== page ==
Edmonton

Expressway a 'sweet spot' for fixing Terwillegar traffic troubles, councillor says

Residents of Terwillegar have had plenty to say about the traffic troubles they experience getting in and out of the neighbourhood. On Wednesday afternoon, the city is giving them a chance to speak up about a proposal to settle things down.

Public invited to review $300M concept to solve south Edmonton roadway issues

Public invited to review proposed $300 million expressway concept for Terwillegar Drive on Wednesday, Sept. 18 from 4 to 8 p.m. at St. Thomas More Parish, 210 Haddow Close. (CBC)

Residents in southwest Edmonton have had plenty to say about the traffic troubles they experience on Terwillegar Drive getting in and out of their neighbourhoods.

Wednesday afternoon, the city is giving them a chance to speak up about a proposal to settle things down.

A drop-in session will allow residents and other interested Edmontonians to check out the details of a proposed $300-million proposal to turn Terwillegar Drive into an expressway with four lanes in each direction, dedicated bus lanes and a multi-use path for cyclists and pedestrians.

"In many of the intersections, there's really only one through-lane at rush hour. One lane is consumed by turn movements," Coun. Tim Cartmell said Wednesday on CBC Radio's Edmonton AM.

"This will give us at least three through-lanes plus turn space at every intersection and really include improve flow-through."

The proposed expressway concept is a cheaper, faster alternative to the freeway concept that was first considered. The six-lane freeway would have had free-flowing traffic, interchanges and a $1.2-billion price tag. It would also have taken 30 years to build.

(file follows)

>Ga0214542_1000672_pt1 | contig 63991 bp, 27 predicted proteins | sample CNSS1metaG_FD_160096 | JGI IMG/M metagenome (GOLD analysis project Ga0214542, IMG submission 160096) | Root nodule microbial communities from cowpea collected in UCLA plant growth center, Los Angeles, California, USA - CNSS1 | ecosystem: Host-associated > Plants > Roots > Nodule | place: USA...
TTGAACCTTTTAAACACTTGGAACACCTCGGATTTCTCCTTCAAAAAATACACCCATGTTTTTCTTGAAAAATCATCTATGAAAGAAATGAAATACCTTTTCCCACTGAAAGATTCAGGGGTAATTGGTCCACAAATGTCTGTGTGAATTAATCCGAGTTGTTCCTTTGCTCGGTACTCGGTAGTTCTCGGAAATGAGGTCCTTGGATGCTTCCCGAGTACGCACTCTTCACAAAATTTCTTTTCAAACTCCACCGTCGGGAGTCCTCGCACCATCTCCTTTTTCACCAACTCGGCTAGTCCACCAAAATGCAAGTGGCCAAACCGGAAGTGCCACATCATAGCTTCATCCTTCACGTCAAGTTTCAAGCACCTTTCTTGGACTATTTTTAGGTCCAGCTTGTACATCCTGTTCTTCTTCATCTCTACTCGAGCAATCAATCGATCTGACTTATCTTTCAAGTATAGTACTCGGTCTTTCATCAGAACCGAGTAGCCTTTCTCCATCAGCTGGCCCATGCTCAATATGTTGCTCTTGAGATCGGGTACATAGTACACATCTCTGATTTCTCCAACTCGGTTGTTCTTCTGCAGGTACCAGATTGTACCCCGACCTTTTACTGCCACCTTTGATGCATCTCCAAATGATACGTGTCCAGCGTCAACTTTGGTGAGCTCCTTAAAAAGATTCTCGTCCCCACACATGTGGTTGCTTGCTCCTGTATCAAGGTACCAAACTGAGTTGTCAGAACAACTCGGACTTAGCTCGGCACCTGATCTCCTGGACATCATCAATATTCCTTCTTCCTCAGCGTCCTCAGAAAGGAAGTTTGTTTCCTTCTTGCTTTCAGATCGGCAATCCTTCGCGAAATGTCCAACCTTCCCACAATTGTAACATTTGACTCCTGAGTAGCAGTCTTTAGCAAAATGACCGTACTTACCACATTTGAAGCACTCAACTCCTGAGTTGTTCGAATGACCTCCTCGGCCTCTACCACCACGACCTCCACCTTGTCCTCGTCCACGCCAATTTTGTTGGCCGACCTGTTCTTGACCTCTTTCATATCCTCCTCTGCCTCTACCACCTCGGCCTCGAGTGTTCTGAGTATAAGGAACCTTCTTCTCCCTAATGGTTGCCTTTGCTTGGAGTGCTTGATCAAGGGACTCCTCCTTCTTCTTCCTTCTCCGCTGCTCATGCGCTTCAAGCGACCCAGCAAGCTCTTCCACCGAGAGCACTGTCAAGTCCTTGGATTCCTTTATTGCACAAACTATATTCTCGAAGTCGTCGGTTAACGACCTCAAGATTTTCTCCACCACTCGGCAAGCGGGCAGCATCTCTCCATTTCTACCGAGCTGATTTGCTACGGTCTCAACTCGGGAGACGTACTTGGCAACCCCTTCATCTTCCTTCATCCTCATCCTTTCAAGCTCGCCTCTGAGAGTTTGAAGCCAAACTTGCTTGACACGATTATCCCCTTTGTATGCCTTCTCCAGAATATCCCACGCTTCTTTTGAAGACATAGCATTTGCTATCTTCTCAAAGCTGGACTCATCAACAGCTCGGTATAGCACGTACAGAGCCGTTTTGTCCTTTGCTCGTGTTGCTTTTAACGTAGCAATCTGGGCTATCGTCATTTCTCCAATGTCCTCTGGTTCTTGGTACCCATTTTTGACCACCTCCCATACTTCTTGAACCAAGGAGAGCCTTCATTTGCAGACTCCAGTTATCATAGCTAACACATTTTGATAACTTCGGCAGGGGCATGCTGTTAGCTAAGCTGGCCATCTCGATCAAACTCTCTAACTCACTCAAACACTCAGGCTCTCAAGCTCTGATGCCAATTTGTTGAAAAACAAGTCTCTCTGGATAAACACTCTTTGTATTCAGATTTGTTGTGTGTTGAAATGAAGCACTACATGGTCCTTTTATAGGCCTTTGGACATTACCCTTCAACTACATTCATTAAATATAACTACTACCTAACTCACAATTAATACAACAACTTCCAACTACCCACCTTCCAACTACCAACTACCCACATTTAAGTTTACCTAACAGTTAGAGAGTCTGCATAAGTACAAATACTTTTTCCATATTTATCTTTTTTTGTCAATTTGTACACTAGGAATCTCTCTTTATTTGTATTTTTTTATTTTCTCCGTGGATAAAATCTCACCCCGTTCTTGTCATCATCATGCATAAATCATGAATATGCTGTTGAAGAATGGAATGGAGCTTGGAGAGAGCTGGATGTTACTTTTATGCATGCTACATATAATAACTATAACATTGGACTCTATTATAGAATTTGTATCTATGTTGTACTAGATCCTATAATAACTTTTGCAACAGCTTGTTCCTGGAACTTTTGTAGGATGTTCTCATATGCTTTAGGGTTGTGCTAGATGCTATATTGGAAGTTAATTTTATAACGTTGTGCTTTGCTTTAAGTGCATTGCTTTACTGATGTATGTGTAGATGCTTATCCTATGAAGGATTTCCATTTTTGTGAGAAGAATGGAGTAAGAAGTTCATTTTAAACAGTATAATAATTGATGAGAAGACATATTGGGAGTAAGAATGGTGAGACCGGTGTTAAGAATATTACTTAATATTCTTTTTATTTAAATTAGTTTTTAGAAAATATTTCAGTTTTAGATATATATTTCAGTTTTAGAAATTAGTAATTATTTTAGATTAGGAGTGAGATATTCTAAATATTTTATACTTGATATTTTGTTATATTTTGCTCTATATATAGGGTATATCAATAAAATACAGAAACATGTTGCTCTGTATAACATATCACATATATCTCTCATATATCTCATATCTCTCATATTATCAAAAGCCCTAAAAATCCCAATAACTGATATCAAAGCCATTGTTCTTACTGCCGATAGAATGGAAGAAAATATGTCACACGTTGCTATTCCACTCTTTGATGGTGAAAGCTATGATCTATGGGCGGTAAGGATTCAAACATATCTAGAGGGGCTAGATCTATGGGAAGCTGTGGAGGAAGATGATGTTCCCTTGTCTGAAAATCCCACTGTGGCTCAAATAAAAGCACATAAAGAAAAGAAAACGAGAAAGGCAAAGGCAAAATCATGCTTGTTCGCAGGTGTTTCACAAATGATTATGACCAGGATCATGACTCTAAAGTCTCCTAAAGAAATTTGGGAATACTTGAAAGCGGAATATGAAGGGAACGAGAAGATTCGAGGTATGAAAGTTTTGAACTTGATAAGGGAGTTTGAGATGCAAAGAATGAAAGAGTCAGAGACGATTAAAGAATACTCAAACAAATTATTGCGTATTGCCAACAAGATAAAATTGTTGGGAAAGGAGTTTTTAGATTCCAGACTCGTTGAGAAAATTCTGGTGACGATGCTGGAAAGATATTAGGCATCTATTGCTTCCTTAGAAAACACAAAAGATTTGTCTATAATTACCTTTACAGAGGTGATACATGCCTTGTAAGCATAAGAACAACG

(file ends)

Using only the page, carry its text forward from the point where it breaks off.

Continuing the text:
The expressway concept was approved by city council in December.

"This represents actually a very good sweet spot," Cartmell said. "This is going to add the capacity that we need to meet the demand today and for the next 10 to 15 years, without overbuilding and overspending on big infrastructure."

The dedicated bus lane has potential to be a huge improvement over the "current car-only opportunity that people have right now."

In the morning peak rush, for example, there would be two bus routes.

One would stop at each of the four main crossings between Anthony Henday Drive and Whitemud Drive — Haddow Drive, 23rd Avenue, Rabbit Hill Road and 40th Avenue — then proceed on to South Campus.

The other route would start in Ambleside, stop at 23rd Avenue, and then go straight to South Campus.

"With the addition of a park-and-ride lot south of the Henday, you could find yourself on a bus and connecting into the LRT less than 15 minutes later," he said.

The open house takes place Wednesday from 4 p.m. to 8 p.m. at St. Thomas More Parish, 210 Haddow Close.

For more information, see details of the city's proposal here.